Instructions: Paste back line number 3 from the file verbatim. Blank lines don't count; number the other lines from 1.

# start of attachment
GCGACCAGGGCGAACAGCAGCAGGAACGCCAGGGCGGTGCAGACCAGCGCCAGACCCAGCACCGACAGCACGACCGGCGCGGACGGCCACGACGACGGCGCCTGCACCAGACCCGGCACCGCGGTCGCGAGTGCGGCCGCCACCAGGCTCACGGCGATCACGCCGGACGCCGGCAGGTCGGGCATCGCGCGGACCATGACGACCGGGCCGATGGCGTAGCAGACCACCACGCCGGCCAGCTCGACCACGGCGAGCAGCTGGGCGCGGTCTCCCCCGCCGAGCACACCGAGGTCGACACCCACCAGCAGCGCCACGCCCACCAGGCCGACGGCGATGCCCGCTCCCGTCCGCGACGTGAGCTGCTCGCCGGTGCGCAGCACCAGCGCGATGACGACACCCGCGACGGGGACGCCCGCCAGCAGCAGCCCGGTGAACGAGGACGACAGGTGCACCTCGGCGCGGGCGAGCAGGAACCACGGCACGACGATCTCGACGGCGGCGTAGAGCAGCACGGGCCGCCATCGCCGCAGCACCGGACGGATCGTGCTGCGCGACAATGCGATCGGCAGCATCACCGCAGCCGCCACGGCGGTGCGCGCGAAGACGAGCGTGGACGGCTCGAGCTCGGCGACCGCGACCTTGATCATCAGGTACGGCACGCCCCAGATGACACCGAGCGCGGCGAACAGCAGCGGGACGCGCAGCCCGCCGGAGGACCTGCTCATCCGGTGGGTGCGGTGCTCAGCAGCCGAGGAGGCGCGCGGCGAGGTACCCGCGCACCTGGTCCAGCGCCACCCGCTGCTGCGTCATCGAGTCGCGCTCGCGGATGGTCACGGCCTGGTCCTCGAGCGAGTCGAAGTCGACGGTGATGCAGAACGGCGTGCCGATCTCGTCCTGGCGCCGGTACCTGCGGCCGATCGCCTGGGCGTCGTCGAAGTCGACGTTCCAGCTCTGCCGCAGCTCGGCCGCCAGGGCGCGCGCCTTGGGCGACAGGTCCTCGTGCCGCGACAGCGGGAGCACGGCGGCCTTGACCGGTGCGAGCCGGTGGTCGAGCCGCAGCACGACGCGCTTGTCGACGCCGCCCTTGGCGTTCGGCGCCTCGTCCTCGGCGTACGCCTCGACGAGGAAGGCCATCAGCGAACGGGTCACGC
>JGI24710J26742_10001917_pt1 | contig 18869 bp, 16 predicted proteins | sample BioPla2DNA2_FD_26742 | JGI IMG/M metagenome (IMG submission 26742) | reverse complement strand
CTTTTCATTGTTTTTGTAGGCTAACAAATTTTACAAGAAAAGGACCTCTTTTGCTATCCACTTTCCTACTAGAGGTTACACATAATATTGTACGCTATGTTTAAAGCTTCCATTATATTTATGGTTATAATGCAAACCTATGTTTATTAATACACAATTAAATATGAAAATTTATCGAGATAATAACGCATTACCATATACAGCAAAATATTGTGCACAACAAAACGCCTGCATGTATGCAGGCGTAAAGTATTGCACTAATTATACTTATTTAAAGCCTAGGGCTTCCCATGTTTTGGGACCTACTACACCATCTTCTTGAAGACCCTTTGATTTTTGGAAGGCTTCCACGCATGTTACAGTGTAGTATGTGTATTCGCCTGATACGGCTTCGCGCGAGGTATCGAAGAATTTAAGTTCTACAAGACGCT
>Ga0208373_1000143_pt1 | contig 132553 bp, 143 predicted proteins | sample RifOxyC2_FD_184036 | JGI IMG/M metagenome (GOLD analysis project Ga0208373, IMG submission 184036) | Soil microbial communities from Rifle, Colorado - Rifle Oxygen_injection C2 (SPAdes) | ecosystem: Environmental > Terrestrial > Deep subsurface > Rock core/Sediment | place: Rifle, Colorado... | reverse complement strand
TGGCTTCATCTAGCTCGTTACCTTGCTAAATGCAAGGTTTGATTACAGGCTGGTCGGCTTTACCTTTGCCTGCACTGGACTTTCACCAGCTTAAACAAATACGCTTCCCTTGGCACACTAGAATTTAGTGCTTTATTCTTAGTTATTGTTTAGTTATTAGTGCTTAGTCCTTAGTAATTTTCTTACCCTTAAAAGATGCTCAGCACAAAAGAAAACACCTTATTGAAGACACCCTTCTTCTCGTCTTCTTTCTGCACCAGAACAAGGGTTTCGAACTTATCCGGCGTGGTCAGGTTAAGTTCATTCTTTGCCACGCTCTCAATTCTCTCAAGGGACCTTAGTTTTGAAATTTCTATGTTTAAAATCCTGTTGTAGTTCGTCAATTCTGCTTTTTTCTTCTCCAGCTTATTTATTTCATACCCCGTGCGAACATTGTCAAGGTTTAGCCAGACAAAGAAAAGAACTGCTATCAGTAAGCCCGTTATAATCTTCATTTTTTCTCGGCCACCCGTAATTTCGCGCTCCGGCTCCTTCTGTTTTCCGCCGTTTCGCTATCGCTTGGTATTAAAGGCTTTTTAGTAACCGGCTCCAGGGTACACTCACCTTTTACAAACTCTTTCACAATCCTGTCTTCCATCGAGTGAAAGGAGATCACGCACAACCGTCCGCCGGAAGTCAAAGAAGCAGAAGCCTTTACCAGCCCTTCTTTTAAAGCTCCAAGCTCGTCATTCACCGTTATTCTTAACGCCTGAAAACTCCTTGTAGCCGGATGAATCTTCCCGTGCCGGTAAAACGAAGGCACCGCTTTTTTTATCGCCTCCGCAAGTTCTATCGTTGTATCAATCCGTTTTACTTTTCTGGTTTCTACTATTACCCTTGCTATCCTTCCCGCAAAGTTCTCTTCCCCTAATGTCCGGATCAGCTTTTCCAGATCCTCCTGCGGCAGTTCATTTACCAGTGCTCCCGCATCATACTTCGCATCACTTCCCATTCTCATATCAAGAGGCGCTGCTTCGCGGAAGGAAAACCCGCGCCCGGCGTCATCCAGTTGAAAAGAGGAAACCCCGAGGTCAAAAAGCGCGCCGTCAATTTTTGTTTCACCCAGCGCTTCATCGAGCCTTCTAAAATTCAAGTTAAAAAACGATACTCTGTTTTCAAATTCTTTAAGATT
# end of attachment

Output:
CTTTTCATTGTTTTTGTAGGCTAACAAATTTTACAAGAAAAGGACCTCTTTTGCTATCCACTTTCCTACTAGAGGTTACACATAATATTGTACGCTATGTTTAAAGCTTCCATTATATTTATGGTTATAATGCAAACCTATGTTTATTAATACACAATTAAATATGAAAATTTATCGAGATAATAACGCATTACCATATACAGCAAAATATTGTGCACAACAAAACGCCTGCATGTATGCAGGCGTAAAGTATTGCACTAATTATACTTATTTAAAGCCTAGGGCTTCCCATGTTTTGGGACCTACTACACCATCTTCTTGAAGACCCTTTGATTTTTGGAAGGCTTCCACGCATGTTACAGTGTAGTATGTGTATTCGCCTGATACGGCTTCGCGCGAGGTATCGAAGAATTTAAGTTCTACAAGACGCT